WDAY: The News Leader

Published November 13, 2013, 06:26 PM

Oil Production keeps trains busy through Fargo - Moorhead

Fargo, ND (WDAY TV) - More oil than ever before is coming from the western part of North Dakota.

By: Kay Cooley, WDAY

Fargo, ND (WDAY TV) - More oil than ever before is coming from the western part of North Dakota.

And after a train carrying oil from the Bakken derailed, and exploded, last week in Alabama.

Fargo firemen want to make sure they're prepared if anything should happen here.

North Dakota's oil fields have been the source of two huge crude oil explosions from train derailments.

Alabama’s is the latest, another in Quebec earlier this year.

And what many people don't realize is those trains, travel right through this town.

If you live in town, you probably hear this sound hourly.

Amy McBeth/BNSF Spokesperson: "here through Fargo there's a wide variety of commodities that are hauled."

80 trains every single day travel these tracks, carrying materials in and out of the metro.

Up from about 70 five years ago.

With more and more coming from the ever-growing Bakken.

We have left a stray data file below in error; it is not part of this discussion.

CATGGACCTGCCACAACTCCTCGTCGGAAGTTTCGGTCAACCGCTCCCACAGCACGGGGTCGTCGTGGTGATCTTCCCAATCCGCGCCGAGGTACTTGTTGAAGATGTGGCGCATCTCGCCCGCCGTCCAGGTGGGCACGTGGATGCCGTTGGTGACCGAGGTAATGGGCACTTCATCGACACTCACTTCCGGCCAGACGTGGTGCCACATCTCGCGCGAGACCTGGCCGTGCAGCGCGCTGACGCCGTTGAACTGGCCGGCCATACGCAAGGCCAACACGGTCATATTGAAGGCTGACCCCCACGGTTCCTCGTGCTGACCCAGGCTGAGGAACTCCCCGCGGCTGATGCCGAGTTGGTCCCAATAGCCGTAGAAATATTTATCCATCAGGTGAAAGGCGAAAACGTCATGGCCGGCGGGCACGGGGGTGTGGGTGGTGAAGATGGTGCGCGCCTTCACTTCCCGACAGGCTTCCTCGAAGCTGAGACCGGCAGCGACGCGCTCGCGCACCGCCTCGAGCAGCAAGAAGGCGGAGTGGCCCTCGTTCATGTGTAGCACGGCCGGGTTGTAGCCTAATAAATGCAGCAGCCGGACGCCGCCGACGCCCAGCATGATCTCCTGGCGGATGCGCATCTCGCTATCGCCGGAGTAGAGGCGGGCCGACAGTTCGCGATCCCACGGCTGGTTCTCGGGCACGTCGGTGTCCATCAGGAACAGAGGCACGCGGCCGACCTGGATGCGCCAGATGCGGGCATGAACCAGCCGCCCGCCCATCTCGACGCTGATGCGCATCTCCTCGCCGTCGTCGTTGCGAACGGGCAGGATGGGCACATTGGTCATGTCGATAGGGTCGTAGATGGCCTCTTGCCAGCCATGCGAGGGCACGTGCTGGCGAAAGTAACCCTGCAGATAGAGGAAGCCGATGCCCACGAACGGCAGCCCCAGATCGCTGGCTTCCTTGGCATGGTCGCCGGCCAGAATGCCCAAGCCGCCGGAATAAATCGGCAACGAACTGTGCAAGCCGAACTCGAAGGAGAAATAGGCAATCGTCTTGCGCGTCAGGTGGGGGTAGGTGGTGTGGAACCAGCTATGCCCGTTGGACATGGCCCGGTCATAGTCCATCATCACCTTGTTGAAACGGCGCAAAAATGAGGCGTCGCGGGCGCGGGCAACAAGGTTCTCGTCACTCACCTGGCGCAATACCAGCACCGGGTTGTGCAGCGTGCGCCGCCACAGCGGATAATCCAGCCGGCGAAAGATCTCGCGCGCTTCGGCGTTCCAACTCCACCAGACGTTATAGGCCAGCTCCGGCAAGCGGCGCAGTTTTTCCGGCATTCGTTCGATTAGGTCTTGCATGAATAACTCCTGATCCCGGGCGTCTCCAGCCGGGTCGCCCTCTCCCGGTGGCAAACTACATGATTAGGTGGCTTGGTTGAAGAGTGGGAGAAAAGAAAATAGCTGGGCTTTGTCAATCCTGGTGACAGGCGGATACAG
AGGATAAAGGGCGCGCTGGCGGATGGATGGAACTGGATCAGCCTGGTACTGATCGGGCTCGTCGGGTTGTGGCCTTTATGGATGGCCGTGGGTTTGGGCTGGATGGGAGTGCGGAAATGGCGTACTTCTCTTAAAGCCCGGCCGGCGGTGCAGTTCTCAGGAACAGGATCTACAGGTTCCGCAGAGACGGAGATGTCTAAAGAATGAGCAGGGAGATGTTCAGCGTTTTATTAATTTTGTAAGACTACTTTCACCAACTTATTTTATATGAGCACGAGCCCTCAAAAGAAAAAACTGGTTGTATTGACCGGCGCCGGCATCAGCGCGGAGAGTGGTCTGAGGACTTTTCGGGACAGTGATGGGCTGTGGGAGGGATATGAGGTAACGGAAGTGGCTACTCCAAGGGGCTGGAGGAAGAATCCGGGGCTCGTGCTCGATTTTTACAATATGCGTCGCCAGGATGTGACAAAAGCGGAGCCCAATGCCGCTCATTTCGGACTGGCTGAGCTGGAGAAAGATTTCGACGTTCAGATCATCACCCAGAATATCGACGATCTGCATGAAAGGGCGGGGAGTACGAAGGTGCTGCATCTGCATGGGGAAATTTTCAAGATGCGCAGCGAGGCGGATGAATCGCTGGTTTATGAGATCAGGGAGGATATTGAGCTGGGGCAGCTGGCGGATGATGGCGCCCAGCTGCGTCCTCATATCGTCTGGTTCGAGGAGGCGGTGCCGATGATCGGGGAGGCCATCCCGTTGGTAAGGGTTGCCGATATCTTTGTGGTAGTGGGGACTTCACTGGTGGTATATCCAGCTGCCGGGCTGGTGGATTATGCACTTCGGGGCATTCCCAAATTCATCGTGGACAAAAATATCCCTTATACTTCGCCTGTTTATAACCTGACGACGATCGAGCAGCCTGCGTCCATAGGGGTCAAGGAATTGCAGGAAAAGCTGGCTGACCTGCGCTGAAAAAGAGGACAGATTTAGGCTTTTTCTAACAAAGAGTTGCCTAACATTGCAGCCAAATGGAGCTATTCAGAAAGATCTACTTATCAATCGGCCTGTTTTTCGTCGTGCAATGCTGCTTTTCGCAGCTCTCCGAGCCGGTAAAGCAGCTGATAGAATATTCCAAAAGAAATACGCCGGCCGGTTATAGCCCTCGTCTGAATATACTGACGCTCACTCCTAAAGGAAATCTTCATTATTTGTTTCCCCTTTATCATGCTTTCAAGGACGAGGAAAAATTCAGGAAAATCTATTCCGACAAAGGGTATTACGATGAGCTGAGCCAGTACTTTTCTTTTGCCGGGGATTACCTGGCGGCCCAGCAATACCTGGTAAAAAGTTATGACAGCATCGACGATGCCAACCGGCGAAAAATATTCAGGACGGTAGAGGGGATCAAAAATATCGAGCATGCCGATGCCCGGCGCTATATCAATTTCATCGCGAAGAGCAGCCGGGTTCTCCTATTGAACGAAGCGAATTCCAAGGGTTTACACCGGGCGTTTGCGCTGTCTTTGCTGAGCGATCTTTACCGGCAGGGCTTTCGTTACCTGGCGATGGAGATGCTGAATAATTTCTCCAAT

McBeth: Crude oil is something that is shipped by BNSF and that has grown over the last few years."

Ness: "I guess every time you have more of something come through your community, you're probably more apt to more problems."

Problems like the explosions in Alabama and Quebec are raising questions about moving oil by rail.

Especially from the Bakken, where crude is believed to be more explosive.

McBeth: "any incident with hazardous materials is very, very rare. In fact, 99.99% of hazardous materials make it to their destination without any incident."

But just to be safe, BNSF is training about a dozen Fargo firemen on these types of hazardous incidents.

Jason Ness/Fargo Fire Captain: "BNSF is top when it comes to safety."

Taking firefights in and around hazardous materials cars...

Making sure they're right on track, with hands on experience.

McBeth: We understand that we want to be prepared should something happen."

Ness: "Increased oil activity has increased the amount of hazardous materials that do come through our city, but our city tries to stay on top of it."

BNSF is required by federal law to transport hazardous materials.

And Fargo fire department has a special hazmat team that trains monthly, and responds in emergency situations.